Oct. 25 2020 01:41 PM

While carbon dioxide continues to build up like water flowing into a sink with no drain, methane can dissipate in a little over a decade.

The author is a dairy scientist who specializes in dairy sustainability.

Cattle have been converting grass and other forages into high-quality milk, meat, and fiber, and used as draft animals, pulling heavy loads for humans, for roughly 10,000 years. They have been able to do this because their rumen converts plant matter inedible to humans into nutrition for the ruminant’s body. However, the story doesn’t end there. A by-product of this conversion process is methane.

Methane is a powerful greenhouse gas (GHG) that contributes to global warming. Consequently, critics have reasoned that cattle pose a significant environmental threat and urge us to eat less beef, consume less milk, and convert grazing land into human food cropland to reduce cattle numbers. However, GHGs do not all have the same capacity to warm the atmosphere. Their ability to capture solar energy differs, and their atmospheric lifetimes vary considerably. These intrinsic characteristics are the main determinants of their atmospheric warming ability.

Methane is potent

In 1990, the U.N. Intergovernmental Panel on Climate Change (IPCC), the leading global authority on GHGs, introduced a metric called “global warming potential” or GWP to compare the global warming ability of various GHGs. Carbon dioxide (CO2) is the major GHG in the atmosphere and continues rising at the greatest rate. Therefore, the GWP of all other GHGs are referenced to the GWP of CO2, which is defined as one.

Methane is much scarcer than CO2; however, its ability to capture solar energy is much greater. The latest estimate for methane’s GWP from cattle is 28. This means a 1-pound emission of methane is 28 times more potent than a 1-pound emission of CO2.

Climatologists have known GWP has shortcomings. Most importantly, with respect to comparing methane to CO2, there is an inference that methane persists in the atmosphere for a long time. Methane’s atmospheric lifetime is approximately 12 years, compared to CO2, which has a lifetime of centuries. Comparatively speaking, methane is a “short-lived climate pollutant” (SLCP), whereas CO2 is a “long-lived climate pollutant” (LLCP).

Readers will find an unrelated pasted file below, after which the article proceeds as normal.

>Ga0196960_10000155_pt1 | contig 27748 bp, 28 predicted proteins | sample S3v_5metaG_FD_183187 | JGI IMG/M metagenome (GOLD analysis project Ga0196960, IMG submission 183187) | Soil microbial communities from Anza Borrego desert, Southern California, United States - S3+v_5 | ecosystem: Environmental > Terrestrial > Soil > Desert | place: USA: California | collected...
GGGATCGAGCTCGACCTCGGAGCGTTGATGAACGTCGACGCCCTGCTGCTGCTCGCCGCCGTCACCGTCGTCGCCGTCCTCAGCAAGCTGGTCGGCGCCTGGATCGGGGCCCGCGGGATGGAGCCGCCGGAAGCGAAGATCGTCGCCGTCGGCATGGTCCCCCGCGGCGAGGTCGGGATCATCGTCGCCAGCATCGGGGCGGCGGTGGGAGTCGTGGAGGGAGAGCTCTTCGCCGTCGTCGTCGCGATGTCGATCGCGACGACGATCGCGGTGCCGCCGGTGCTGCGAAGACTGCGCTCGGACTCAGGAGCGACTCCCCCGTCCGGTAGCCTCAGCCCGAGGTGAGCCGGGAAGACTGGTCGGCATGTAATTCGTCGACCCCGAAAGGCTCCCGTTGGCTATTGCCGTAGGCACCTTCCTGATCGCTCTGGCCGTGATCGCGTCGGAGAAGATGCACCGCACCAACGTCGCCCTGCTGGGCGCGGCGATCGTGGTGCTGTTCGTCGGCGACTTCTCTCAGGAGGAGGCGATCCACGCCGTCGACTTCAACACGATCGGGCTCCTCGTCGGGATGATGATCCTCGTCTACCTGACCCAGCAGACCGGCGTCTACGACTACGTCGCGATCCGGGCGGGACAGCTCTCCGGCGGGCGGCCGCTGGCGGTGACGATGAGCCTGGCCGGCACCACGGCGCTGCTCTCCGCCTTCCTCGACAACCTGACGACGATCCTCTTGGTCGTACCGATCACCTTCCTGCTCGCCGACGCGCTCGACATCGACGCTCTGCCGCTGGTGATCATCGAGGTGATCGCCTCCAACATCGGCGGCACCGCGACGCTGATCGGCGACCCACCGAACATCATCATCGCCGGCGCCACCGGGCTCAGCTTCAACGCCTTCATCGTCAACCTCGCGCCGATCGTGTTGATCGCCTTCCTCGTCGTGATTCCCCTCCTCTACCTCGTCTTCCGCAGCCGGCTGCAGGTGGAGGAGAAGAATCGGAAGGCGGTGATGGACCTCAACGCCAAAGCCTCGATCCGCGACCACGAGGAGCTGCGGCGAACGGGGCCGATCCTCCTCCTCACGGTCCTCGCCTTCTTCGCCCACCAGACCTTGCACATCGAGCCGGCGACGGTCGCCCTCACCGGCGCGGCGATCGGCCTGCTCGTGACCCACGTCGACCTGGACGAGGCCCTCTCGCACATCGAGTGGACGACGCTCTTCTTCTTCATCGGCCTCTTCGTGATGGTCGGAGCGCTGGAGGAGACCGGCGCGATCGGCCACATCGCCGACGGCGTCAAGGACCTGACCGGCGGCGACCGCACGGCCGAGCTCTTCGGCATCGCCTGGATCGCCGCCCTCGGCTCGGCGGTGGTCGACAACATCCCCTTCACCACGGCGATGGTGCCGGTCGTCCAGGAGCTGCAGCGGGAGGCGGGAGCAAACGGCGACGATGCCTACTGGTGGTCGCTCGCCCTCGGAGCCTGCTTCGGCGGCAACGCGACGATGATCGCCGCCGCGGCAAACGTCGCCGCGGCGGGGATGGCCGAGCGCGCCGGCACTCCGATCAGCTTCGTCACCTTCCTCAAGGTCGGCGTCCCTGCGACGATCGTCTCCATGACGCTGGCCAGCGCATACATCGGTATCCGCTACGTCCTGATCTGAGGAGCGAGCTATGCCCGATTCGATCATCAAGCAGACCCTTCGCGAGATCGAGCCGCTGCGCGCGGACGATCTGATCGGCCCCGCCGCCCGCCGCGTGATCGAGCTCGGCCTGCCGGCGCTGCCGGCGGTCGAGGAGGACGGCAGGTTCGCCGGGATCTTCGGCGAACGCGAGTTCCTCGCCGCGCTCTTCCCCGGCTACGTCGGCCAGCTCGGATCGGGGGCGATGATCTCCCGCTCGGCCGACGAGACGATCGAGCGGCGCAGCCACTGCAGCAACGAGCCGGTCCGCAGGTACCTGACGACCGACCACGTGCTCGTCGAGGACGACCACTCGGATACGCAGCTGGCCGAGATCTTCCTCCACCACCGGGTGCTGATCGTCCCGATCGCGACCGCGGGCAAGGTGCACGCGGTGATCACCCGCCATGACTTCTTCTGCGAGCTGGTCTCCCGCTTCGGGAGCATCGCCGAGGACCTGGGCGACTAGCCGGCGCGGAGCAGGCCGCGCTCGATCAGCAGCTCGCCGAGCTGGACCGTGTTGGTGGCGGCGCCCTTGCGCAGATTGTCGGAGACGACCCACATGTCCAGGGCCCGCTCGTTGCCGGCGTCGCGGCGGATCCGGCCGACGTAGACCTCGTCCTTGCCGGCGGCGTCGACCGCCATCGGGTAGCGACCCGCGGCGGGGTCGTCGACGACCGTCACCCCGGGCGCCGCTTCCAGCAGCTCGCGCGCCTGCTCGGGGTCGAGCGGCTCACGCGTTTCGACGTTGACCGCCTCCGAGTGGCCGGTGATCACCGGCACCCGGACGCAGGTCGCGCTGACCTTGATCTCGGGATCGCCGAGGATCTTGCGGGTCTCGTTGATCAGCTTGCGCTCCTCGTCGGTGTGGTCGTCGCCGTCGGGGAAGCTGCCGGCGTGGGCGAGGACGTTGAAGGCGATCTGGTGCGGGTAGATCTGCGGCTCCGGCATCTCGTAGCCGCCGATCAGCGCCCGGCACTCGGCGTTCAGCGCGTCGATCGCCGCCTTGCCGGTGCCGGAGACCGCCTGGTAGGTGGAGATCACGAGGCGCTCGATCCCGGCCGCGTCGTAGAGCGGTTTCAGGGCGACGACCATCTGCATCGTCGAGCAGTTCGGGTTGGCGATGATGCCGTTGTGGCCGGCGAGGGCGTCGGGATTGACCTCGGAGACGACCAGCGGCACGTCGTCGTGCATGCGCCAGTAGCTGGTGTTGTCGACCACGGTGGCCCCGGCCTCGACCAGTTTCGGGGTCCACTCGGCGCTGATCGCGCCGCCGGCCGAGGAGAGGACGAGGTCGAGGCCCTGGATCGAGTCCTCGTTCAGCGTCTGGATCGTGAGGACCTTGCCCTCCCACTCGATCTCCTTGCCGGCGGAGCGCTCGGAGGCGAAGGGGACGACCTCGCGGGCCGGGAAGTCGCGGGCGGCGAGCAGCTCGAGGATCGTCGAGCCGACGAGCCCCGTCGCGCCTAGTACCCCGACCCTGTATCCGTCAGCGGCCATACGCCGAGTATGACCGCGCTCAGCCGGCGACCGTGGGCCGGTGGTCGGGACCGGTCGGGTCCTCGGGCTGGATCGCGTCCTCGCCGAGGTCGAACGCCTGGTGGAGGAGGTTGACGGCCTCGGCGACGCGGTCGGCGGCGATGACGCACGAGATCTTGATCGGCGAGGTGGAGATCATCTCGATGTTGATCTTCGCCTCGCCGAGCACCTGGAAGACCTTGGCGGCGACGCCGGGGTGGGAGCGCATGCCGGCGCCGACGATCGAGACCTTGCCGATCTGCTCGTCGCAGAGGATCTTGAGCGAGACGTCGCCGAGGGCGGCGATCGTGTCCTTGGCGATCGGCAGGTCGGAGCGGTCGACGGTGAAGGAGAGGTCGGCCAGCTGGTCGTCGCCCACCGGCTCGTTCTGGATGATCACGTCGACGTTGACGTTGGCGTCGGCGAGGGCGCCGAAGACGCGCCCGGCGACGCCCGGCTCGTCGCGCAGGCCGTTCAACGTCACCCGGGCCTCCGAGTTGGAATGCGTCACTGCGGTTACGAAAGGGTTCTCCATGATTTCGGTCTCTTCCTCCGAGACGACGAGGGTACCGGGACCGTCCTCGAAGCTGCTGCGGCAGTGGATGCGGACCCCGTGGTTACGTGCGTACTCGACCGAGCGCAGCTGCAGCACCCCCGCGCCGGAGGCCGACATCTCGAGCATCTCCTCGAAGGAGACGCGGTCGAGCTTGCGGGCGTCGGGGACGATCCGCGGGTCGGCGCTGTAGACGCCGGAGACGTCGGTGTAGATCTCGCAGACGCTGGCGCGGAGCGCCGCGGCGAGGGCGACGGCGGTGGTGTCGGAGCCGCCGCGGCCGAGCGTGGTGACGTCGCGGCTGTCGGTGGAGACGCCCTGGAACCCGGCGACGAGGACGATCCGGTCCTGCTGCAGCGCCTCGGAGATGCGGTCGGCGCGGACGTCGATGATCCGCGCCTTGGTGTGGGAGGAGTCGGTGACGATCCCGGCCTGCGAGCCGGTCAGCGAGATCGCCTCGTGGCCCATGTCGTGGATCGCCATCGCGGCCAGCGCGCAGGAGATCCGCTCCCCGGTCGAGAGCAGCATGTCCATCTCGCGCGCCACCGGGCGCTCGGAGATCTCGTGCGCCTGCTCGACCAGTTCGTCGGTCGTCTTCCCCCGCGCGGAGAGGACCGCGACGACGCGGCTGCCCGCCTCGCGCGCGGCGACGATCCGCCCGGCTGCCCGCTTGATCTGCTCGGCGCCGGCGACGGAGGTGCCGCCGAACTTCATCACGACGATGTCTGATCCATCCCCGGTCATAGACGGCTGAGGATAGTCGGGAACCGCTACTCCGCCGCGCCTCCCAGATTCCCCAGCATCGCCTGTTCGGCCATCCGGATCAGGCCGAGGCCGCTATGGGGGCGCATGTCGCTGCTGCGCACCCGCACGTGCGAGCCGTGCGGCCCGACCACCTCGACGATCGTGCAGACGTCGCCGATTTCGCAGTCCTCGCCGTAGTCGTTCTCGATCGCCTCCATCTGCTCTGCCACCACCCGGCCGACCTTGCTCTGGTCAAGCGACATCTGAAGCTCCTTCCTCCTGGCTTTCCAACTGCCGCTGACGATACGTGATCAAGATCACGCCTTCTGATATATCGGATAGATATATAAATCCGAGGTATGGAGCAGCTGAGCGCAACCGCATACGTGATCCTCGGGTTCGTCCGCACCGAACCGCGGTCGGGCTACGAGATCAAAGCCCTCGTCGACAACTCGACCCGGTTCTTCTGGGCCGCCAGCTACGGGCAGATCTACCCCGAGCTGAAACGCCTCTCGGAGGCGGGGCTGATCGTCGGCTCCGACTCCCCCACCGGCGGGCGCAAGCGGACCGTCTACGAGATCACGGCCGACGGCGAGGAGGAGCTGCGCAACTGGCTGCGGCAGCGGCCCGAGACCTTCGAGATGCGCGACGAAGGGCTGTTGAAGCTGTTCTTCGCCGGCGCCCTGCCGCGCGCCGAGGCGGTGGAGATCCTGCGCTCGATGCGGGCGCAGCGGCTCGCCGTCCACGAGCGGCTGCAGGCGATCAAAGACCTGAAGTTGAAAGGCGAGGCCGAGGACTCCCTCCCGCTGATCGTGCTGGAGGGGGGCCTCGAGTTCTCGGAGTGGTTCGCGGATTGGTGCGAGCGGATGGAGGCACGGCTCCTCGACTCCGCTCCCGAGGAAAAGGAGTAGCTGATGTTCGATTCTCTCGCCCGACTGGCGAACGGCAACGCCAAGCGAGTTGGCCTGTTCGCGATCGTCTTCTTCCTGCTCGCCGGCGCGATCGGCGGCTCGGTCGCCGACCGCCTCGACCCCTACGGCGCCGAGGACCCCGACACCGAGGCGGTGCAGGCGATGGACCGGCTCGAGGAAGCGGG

An LLCP acts like water flowing into a tub that has a faucet but no drain. No matter how slowly water flows in, the tub keeps filling until the faucet is shut off.

Conversely, an SLCP acts like water flowing into a tub that has a drain. Depending on the outflow and inflow rates, the tub may fill, stay level, or drain. This is a critical difference when determining the warming effect of methane compared to CO2, which the current definition of GWP fails to fully capture.

Scientists at the Environmental Change Institute and the Food Climate Research Network (FCRN), led by Myles Allen of Oxford University, have recently submitted a proposal to IPCC for the acceptance of a new metric called GWP*. Instead of comparing the warming potential of a GHG against an equal mass of CO2, GWP* compares an emission pulse of CO2 to a change in the emission rate of an SLCP. In so doing, GWP* does a better job accounting for the difference in atmospheric lifetime between CO2 and methane and provides a more accurate estimate of the warming effect of methane over a period of years.

A visual perspective